Icon at Kensington
Fifty years since it began serving the gay community in various guises, the curtain is drawing on 83 Anzac Parade, home of Ken’s At Kensington. Historian Garry Wotherspoon looks back at the key moments that have made the site a Gay Sydney institution.
Who would have thought it would ever happen? That Ken’s of Kensington, one of Sydney’s best-known steam baths, one with a worldwide reputation, would ever close.
But it is about to happen, and it marks the end of a half century of gay history on what is a sacred site for Australia’s LGBTIQ communities. And perhaps everything from economics, changing social habits, and the death of a woman in Cairo have all played their part in this.
That site in 83 Anzac Parade, Kensington started out for the gay world as the Purple Onion, a drag venue opened in early 1962 by Dormie McIver and drag artiste Rose Jackson and some friends. It was part of an upsurge of camp venues that opened in Sydney in that decade, along with places like The Annexe and the Jewel Box in Kings Cross where, as one magazine article bitchily commented, “the sole entertainment is in the fact that the performers are men in drag”.
Then it was taken over in 1964 by Kandy (Ken) Johnson, who had previously run Kandy's ‘Garden of Eden’ Koffee House in Enmore Road, Newtown, and the Onion and the Garden then merged their performers and shows. Kandy’s mother, Mrs Johnson, continued her role of sitting at the entrance to the venue, collecting the takings.
Facing some financial problems relating to her pub, the Lord Roberts in East Sydney, Kandy sold the business in 1965 to Beatrice (David) Williams, and the Onion took on a new life. Beatrice’s shows, such as The Sound of Mucus and A Streetcar named Beatrice, were legendary, even being reviewed by theatre critic Katherine Brisbane, who saw the drag shows there in a very different light. Writing in Pol magazine, she said “The Purple Onion is one of my favourite theatrical haunts – a place where anything is possible and nothing is what it seems ... As it is just now it is exactly right”. She further suggested that what the Purple Onion offered was “a piece of rare and authentic burlesque; shrewd, witty, obscene, and always up-to-date; and in no other atmosphere could it possibly work so well”. Visiting celebrities – such as Dusty Springfield, Shirley Bassey, Sir Robert Helpmann, and Yma Sumac – were to be seen there on its Sunday night specials. At a time when homosexuality was still illegal, and police were prone to raid ‘gay’ places, it was the 'entertainment' aspect that drew heterosexuals like Brisbane to the Onion; but for those with homoerotic inclinations there was the added attraction that others like themselves would be there too, both as audience and performers.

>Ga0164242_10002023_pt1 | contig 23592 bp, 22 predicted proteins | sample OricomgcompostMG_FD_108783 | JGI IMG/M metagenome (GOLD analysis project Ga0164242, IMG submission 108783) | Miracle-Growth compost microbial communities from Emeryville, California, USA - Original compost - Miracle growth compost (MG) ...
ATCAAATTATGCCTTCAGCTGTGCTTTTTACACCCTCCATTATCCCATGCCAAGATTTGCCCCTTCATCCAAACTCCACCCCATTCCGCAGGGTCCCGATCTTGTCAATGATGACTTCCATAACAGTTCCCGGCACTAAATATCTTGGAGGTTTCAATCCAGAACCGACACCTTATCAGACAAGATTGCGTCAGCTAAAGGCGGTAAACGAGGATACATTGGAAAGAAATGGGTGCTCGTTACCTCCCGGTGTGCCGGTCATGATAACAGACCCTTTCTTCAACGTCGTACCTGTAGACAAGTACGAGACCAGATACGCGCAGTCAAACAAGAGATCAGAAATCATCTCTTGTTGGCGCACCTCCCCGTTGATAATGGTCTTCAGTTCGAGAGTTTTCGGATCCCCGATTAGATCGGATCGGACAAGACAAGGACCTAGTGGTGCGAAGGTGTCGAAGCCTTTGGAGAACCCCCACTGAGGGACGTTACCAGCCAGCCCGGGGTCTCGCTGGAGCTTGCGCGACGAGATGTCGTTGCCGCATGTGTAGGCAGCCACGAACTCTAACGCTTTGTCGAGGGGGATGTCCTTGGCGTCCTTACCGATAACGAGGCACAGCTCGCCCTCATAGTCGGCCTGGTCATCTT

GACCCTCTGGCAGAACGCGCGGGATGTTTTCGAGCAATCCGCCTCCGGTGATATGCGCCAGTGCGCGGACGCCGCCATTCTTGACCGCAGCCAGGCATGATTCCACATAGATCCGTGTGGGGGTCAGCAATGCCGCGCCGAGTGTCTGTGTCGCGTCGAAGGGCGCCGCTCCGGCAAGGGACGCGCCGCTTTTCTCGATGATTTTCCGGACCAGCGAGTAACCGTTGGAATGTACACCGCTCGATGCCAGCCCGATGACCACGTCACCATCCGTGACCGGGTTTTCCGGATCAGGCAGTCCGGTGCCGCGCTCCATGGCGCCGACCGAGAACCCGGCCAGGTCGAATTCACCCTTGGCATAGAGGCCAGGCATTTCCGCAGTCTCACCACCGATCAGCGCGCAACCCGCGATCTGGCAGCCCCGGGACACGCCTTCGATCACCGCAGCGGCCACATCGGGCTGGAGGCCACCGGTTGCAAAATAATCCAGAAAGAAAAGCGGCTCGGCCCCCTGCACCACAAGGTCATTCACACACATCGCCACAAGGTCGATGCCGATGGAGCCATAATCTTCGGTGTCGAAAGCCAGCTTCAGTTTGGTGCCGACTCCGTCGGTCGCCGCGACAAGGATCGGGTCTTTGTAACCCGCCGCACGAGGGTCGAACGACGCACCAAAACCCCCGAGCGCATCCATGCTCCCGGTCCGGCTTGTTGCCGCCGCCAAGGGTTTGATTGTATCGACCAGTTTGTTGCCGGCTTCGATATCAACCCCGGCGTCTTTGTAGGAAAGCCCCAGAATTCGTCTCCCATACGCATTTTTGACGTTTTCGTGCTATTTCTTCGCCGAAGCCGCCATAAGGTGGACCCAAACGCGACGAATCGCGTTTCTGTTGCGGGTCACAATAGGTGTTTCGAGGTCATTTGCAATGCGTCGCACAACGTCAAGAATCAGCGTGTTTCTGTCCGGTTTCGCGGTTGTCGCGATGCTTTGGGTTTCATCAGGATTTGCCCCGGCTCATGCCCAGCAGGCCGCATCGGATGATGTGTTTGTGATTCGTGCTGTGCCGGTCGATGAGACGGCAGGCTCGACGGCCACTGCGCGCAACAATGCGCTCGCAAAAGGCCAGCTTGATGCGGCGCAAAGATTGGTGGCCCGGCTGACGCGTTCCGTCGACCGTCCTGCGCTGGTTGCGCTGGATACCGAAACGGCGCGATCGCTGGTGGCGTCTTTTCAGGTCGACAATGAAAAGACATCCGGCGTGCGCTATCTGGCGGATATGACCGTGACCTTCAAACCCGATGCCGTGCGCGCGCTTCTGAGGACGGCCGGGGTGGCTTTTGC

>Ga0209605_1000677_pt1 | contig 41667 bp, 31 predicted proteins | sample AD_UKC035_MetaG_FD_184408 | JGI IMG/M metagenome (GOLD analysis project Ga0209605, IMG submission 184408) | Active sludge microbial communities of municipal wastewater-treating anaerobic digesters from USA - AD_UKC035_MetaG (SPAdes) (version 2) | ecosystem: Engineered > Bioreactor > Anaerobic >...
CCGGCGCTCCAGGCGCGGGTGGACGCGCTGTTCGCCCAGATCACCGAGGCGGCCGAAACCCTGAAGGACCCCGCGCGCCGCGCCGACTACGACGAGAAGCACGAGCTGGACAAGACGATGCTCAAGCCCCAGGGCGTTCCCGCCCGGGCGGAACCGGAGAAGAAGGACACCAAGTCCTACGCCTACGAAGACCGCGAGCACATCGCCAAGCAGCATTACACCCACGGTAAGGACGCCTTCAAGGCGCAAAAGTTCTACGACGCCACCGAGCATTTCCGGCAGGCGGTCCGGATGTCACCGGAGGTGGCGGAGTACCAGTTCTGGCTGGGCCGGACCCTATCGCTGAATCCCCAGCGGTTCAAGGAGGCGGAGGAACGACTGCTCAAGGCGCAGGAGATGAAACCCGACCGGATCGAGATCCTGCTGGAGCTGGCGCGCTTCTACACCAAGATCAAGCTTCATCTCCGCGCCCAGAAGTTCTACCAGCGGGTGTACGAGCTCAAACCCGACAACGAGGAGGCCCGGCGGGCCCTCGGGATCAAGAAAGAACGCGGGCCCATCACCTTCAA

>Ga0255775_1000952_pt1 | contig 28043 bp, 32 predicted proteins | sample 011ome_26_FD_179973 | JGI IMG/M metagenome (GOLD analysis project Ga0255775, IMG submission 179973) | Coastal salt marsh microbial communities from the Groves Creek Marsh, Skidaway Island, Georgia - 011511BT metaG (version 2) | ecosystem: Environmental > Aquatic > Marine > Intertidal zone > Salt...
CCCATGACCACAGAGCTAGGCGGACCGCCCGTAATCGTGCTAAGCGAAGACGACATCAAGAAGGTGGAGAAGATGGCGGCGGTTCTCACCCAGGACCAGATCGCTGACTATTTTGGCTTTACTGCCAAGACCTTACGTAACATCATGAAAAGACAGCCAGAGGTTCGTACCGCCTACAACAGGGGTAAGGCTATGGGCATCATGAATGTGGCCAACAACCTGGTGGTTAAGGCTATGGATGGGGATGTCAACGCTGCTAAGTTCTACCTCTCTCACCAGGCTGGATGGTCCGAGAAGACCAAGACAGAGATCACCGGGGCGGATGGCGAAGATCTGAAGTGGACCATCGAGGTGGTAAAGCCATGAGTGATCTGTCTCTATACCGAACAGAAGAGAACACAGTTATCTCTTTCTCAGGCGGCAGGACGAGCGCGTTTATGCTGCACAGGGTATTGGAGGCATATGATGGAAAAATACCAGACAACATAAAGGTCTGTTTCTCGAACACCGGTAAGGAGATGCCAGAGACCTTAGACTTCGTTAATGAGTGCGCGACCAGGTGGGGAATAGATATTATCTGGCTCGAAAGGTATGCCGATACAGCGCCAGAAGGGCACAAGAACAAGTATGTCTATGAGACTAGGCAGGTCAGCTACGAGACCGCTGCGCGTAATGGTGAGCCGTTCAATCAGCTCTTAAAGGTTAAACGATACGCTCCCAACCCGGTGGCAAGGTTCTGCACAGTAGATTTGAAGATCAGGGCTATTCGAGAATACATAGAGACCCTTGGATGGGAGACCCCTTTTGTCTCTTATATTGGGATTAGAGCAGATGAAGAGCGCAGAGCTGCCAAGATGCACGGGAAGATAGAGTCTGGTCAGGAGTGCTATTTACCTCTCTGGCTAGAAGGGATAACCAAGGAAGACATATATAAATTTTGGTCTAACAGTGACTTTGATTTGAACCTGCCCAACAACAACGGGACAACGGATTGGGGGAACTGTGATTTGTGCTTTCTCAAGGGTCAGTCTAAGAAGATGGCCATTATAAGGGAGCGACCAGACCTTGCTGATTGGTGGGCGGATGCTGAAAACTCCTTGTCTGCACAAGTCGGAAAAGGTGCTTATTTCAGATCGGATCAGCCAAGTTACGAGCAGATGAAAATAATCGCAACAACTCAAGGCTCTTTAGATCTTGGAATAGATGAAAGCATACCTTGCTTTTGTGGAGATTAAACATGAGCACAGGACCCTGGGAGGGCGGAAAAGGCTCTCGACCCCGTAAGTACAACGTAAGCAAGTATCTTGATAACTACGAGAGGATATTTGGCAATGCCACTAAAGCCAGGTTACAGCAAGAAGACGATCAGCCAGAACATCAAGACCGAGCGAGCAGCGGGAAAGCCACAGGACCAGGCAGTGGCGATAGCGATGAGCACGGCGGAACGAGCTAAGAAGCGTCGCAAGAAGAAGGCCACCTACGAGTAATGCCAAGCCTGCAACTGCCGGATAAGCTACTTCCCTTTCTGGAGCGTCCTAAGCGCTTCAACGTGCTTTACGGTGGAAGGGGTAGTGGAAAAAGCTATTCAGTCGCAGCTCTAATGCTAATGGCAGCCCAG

Beatrice was considering going to London in 1969, and without her at the helm there followed a lull of a few years, in which different shows were tried, everything from a gay disco with gay boy bands and occasional appearances by Sylvia and the Synthetics, but all to little avail; there was strong competition now in the drag scene, from places like Capps and Ivy’s Birdcage, all more centrally located in Oxford Street.
Kandy still owned the premises, and she had also opened a steam baths, Ken’s Baths, in an existing gym in Randwick in 1971, and then transferred the licence to its current premises on the site of the old Purple Onion in 1973. It became Kens Karate Klub (aka Ken’s Karate Klasses). Located in suburban Kensington, it drew a diverse clientele, with students from the nearby University of NSW, workers from the local factories, and gay men from everywhere; it advertised in the international gay guide Spartacus, thus ensuring that it also attracted overseas visitors to Sydney as well.
Perhaps continuing the old Onion tradition, there were occasional spectacular shows and pool parties; there was even an attempt to have a regular lesbian night for our sisters – but that didn’t work out, for some reason.
In 1984, Kandy sold out to Nick Lorschy and his partner David Ross, the co-owners of the Roman Baths in Pitt Street in Sydney’s CBD. When they separated, Nick kept KKK, and when he died, his friend Shireen Smith inherited both the freehold and business at 83 Anzac Parade.
About twelve years ago, Shireen sold the business to its current owner, Reiner Becker, and Shireen died in Cairo about a year ago. Perhaps the premises are to be sold as part of the winding up of Shireen’s estate, and that accounts for why KKK is closing. But perhaps also it is the changing habits of socialising and cruising by gay men that have also had an impact; the use of Grindr and Manhunt have led to a decline in patronage in everything from gay pubs to sex-on-premises venues, as gay men change their ways of connecting with each other.
But whatever happens to the site, I’m sure that late at night the ghosts of both drag queens long gone and naked gay men will still wander around the new premises, looking for audiences or action…
Ken’s at Kensington, located at 83 Anzac Parade, will continue to operate until May 20.
Garry Wotherspoon is a Sydney-based writer and historian, whose books include Sydney’s Transport: Studies in Urban History.
- Tags: Beatrice Williams, David Ross, David Williams, Dormie McIver, Garry Wotherspoon, Kandy Johnson, Ken Johnson, Ken's at Kensington, Kens Karate Klub, Nick Lorschy, Purple Onion, Reiner Becker, Rose Jackson, SX, Sydney
About the Author
Garry Wotherspoon is a Sydney-based writer and historian, whose books include Being Different: Nine Gay Men Remember, and City of the Plain, a history of Sydney’s gay subcultures since the 1920s.